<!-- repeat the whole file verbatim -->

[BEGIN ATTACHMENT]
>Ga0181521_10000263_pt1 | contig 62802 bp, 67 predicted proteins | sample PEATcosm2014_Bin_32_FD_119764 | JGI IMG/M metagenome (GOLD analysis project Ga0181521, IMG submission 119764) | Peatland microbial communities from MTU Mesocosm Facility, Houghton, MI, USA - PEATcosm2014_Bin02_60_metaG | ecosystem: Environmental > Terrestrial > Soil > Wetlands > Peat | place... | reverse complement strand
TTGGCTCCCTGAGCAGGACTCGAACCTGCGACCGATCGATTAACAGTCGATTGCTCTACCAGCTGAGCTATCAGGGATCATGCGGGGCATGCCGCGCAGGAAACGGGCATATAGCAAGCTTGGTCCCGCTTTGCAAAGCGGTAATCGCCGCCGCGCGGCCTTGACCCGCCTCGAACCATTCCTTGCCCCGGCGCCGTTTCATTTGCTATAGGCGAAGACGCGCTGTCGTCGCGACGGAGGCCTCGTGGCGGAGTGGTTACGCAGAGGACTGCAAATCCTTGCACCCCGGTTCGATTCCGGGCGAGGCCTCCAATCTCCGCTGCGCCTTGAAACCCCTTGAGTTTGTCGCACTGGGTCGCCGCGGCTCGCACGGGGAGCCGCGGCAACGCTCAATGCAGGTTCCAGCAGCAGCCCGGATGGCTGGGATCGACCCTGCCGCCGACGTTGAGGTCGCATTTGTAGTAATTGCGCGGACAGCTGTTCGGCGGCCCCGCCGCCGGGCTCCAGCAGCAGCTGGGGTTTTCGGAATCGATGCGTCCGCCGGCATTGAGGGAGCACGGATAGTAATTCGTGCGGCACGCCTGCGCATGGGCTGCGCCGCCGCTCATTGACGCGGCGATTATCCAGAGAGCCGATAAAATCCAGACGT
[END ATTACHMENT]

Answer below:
>Ga0181521_10000263_pt1 | contig 62802 bp, 67 predicted proteins | sample PEATcosm2014_Bin_32_FD_119764 | JGI IMG/M metagenome (GOLD analysis project Ga0181521, IMG submission 119764) | Peatland microbial communities from MTU Mesocosm Facility, Houghton, MI, USA - PEATcosm2014_Bin02_60_metaG | ecosystem: Environmental > Terrestrial > Soil > Wetlands > Peat | place... | reverse complement strand
TTGGCTCCCTGAGCAGGACTCGAACCTGCGACCGATCGATTAACAGTCGATTGCTCTACCAGCTGAGCTATCAGGGATCATGCGGGGCATGCCGCGCAGGAAACGGGCATATAGCAAGCTTGGTCCCGCTTTGCAAAGCGGTAATCGCCGCCGCGCGGCCTTGACCCGCCTCGAACCATTCCTTGCCCCGGCGCCGTTTCATTTGCTATAGGCGAAGACGCGCTGTCGTCGCGACGGAGGCCTCGTGGCGGAGTGGTTACGCAGAGGACTGCAAATCCTTGCACCCCGGTTCGATTCCGGGCGAGGCCTCCAATCTCCGCTGCGCCTTGAAACCCCTTGAGTTTGTCGCACTGGGTCGCCGCGGCTCGCACGGGGAGCCGCGGCAACGCTCAATGCAGGTTCCAGCAGCAGCCCGGATGGCTGGGATCGACCCTGCCGCCGACGTTGAGGTCGCATTTGTAGTAATTGCGCGGACAGCTGTTCGGCGGCCCCGCCGCCGGGCTCCAGCAGCAGCTGGGGTTTTCGGAATCGATGCGTCCGCCGGCATTGAGGGAGCACGGATAGTAATTCGTGCGGCACGCCTGCGCATGGGCTGCGCCGCCGCTCATTGACGCGGCGATTATCCAGAGAGCCGATAAAATCCAGACGT